This guide describes how Service Definition Objects are constructed in detail. For a conceptual overview of these and other special Fedora object types, please see the Fedora Digital Object Model document.
In Fedora, a Service Definition ("SDef") is a special kind of object that defines a set of operations on objects in a repository. As you will see, that set of operations needs to be expressed in a particular way inside the object in order for Fedora to understand it.
Although you may author Fedora objects in other ways (e.g. by making a series of API calls to your repository), we will assume for this guide that the object is being constructed in FOXML format outside the repository, then ingested in a single step.
As with all Fedora objects, Service Definitions must declare a persistent identifier ("PID") that is unique within the repository. There are no special restrictions on the PID beyond those described in the Fedora Identifiers document. In FOXML format, the PID is declared in the root element of the XML document as shown below:
There are also no special restrictions on the top-level object properties for Service Definitions. In the following FOXML fragment, we assert that the state of the object is Active and the label is My Service Definition.
The DC datastream describes the object in human terms using the Dublin Core Metadata Element Set. If you don't provide it yourself, Fedora will automatically add a bare-bones DC datastream for the object at ingest time. For an example DC datastream, please see the FOXML Ingest Example.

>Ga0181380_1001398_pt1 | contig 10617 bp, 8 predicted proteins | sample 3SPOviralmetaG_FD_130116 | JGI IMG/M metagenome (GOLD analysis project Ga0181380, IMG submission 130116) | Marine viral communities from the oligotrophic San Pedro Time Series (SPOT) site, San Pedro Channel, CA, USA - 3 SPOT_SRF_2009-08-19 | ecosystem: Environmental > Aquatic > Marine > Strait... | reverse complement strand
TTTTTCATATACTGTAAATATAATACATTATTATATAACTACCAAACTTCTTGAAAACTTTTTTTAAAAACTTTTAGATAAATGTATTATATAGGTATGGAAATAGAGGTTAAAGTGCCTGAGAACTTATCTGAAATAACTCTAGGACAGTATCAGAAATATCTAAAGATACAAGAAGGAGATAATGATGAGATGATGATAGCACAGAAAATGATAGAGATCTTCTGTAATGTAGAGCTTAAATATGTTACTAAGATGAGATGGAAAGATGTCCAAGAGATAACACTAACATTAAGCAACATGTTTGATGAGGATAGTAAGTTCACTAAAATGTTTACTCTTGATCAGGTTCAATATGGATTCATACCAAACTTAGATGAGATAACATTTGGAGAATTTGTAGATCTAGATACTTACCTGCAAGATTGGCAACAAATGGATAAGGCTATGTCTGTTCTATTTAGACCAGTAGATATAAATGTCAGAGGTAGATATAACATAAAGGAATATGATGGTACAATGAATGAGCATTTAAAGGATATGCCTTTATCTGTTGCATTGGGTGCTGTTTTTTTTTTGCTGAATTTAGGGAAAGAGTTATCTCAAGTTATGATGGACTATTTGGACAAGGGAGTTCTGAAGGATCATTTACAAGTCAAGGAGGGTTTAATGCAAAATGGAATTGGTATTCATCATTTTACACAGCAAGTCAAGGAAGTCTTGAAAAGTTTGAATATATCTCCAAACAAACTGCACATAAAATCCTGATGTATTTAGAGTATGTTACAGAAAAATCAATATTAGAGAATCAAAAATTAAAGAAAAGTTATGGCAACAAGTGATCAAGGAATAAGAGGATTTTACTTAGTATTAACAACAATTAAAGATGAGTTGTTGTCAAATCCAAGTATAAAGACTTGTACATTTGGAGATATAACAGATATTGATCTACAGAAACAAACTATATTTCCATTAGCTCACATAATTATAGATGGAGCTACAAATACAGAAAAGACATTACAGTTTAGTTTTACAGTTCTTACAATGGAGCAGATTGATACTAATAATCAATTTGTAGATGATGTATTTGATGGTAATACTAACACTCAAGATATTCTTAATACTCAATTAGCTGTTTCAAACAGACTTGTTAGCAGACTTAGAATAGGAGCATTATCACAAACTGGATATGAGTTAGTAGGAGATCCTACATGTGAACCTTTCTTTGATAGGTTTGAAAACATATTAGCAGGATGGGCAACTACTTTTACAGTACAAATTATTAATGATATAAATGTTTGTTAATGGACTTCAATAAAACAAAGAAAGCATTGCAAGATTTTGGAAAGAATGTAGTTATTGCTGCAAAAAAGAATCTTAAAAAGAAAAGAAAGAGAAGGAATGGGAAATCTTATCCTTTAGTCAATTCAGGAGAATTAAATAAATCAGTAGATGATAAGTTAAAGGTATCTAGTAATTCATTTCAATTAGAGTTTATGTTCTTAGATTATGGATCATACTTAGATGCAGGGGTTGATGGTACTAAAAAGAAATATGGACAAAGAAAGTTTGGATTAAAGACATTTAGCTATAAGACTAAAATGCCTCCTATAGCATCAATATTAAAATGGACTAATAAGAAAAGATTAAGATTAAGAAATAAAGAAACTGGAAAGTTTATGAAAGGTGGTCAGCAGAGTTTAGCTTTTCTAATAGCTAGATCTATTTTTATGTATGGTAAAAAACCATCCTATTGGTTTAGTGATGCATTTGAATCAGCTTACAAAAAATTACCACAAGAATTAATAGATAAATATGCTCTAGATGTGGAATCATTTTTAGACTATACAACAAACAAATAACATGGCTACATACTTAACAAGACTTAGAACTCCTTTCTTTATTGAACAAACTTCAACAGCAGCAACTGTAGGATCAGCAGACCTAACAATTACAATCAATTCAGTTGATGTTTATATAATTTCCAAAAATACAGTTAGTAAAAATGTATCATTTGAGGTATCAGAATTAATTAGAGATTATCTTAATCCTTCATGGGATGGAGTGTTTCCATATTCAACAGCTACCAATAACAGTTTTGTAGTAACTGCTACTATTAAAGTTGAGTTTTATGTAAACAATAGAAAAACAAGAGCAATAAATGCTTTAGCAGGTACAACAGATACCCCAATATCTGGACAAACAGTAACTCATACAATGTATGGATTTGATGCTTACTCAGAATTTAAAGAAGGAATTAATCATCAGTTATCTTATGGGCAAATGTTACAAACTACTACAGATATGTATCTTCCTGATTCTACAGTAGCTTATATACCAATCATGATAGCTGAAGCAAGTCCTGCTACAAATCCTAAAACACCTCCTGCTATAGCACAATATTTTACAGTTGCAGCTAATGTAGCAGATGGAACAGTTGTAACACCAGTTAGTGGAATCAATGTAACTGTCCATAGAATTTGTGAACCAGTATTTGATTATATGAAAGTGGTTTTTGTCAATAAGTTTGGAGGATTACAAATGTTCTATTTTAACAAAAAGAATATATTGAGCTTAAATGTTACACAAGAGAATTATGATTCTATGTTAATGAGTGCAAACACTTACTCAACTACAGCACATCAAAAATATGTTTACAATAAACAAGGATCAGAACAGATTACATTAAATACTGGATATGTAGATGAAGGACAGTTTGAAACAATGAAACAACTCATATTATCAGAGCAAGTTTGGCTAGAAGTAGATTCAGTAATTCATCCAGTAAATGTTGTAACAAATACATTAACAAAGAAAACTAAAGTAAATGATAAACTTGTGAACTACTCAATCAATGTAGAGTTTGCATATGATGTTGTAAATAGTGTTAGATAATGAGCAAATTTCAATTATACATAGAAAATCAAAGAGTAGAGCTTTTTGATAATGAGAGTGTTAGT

The RELS-EXT datastream expresses relationships and properties of the object in RDF. An object asserts that it is a Service Definition Object through a special hasModel relationship to the fedora-system:ServiceDefinition-3.0 object as shown below:
The METHODMAP datastream is the heart of the Service Definition object. It defines the set of methods in the Fedora Service Definition Method Map format. Each method may be defined in this datastream as taking zero or more user-supplied parameters. Each parameter may be required or optional, with a default value and optionally, a set of valid values.
In the following example, we define several methods:
- methodOne - takes no user parameters
- methodTwo - takes one parameter:
- parm1 - optional, with any possible value and default value of "value1"
- methodThree - takes two parameters:
- parm1 - optional, with two possible values and a default value of "value1"
- parm2 - required, with any possible value and a default value of "" (empty string)